The Council of Australian Governments agenda for educational policy reform in 2008 resulted in the National Education Agreement (NEA, 2008) being approved with the objective “that all Australian school students acquire the knowledge and skills to participate effectively in society and employment in a globalised economy” (NEA, 2008). Both State and Territory governments agreed to a performance reporting framework that would collect and publish both student and school data for three reasons:
- Accountability to students, parents, carers and community
- Public accountability in support of COAG outcomes and targets
- Providing an evidence base to support future policy reforms and system improvements, including the aim of better directed resources
ACARA 2012. Measurement Framework for Schooling in Australia Dec 2012 (pp8-9).
Economic theory is increasingly impacting on education policy, strongly focused on measurement, outputs and comparison of outcomes, largely ignoring social issues, diversity and equity. NAPLAN is an example of this, and with increased focus on international standardised tests such as the Programme for International Student Assessment (PISA), high stakes international league tables and competitive country comparisons are now driving global reform agendas.
We believe that education policy should be focused on the goal of a socially just society, rather than a competitive economy in which human beings are seen as human capital. Many researchers are calling for governments to have more imagination in developing education policy (eg. Thomason et al, 2012). Policy makers need to imagine a long-term future, to have progressive ideas, to create visionary policy that leads away from obsession with measurement and instead focuses on school change that encompasses a broad based curriculum; that sees the arts as a key component of all teaching and learning so that students are engaged and find learning relevant and meaningful.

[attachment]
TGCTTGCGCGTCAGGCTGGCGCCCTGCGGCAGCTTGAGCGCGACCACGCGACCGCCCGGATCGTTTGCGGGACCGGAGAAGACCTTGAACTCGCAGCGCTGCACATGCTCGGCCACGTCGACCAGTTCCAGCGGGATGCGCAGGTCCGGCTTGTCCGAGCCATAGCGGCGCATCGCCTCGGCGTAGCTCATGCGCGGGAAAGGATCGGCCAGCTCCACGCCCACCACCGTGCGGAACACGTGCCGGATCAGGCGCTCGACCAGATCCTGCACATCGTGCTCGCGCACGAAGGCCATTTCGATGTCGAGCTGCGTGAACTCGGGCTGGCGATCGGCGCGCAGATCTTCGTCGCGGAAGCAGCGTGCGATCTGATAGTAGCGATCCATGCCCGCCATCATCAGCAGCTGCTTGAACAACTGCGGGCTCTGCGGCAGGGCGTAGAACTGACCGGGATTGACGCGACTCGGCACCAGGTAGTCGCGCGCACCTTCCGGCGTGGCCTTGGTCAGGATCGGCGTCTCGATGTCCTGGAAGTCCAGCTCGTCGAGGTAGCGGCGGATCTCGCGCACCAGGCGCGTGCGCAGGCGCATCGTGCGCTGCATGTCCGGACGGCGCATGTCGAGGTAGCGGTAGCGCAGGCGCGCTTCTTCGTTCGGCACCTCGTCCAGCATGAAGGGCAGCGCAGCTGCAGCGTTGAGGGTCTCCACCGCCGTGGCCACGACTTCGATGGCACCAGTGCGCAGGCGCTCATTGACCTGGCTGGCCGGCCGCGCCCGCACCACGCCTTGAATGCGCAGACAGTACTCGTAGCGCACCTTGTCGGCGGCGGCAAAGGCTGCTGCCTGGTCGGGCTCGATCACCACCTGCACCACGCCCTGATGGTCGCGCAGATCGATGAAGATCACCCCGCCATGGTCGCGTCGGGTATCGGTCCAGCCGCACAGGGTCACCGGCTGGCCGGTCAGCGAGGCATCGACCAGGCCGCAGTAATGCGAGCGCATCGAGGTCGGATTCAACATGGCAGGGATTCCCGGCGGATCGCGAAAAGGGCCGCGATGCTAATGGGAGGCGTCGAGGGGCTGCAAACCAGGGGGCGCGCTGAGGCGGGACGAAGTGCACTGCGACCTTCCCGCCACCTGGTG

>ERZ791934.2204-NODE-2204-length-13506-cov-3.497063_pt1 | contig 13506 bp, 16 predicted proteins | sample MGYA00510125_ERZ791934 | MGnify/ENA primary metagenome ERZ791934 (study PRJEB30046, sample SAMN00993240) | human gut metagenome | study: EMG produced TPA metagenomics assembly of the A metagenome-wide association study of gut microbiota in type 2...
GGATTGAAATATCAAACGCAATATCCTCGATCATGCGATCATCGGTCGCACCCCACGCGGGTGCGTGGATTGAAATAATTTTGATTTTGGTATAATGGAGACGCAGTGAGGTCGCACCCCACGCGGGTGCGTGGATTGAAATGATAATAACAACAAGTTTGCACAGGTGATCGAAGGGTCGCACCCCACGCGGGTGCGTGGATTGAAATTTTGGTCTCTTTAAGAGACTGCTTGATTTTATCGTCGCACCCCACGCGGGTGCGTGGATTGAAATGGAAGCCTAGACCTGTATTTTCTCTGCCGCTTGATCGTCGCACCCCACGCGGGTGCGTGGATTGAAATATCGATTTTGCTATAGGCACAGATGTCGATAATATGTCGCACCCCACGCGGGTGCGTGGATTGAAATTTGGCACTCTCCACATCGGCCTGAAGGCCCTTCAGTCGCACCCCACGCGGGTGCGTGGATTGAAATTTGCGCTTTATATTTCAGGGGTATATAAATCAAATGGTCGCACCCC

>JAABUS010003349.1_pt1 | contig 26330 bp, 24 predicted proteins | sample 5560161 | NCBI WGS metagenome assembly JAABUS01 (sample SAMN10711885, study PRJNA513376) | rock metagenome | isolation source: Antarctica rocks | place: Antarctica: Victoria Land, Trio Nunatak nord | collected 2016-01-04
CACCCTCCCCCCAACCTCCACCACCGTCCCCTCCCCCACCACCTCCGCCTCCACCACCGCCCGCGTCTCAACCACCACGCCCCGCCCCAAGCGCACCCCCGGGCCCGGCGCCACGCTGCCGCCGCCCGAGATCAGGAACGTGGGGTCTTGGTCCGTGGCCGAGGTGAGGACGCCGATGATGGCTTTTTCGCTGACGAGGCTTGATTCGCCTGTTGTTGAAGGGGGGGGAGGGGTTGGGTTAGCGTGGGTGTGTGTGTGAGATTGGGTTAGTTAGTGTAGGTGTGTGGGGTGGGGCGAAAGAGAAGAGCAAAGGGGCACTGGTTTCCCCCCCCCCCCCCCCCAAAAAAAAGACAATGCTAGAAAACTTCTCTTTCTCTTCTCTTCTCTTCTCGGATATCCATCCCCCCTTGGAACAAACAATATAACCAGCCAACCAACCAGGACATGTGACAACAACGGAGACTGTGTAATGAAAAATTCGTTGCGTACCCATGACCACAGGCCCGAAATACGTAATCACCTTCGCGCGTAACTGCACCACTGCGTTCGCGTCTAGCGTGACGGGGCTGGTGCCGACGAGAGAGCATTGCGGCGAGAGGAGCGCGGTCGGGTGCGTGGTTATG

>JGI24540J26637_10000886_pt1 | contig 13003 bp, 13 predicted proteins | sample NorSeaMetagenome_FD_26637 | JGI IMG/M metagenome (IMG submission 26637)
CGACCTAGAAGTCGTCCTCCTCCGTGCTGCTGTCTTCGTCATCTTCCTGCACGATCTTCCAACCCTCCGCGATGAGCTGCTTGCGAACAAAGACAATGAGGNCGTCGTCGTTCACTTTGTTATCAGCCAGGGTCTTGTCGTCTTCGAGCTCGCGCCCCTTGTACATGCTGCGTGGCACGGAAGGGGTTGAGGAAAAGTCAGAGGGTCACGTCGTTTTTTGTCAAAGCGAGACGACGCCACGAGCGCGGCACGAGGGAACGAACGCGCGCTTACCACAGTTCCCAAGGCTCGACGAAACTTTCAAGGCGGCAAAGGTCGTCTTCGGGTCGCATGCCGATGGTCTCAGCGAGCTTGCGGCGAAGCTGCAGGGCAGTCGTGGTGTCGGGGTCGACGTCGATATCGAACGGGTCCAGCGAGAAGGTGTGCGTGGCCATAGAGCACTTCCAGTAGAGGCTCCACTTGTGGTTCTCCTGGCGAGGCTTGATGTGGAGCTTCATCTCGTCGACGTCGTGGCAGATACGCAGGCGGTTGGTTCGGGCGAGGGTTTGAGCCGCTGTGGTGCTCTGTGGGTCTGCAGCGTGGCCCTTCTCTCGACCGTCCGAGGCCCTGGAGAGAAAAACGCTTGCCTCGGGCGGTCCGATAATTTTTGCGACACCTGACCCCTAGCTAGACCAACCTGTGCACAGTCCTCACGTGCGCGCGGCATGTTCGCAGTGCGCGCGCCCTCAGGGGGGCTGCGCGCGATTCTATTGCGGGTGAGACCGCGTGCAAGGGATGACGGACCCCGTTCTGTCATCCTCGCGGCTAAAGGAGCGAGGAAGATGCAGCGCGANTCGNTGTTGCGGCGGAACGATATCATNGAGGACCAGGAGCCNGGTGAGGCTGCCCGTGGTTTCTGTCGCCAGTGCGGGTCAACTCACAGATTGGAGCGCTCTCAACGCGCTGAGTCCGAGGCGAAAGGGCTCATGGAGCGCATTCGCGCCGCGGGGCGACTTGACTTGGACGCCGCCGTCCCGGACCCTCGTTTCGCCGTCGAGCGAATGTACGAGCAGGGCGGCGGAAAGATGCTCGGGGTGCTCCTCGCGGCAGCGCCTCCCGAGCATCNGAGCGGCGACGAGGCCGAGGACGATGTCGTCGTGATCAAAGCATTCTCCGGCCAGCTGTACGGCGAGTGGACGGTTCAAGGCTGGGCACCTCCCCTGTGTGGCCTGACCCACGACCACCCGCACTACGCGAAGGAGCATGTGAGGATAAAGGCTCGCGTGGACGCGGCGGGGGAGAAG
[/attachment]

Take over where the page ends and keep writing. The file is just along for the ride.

The high stakes focus on NAPLAN and the drive for international country competition in reading, numeracy and science, narrows schooling to a limited view of what is important, devalues the arts, physical education and the humanities and downplays the importance of creativity, problem solving and innovation.
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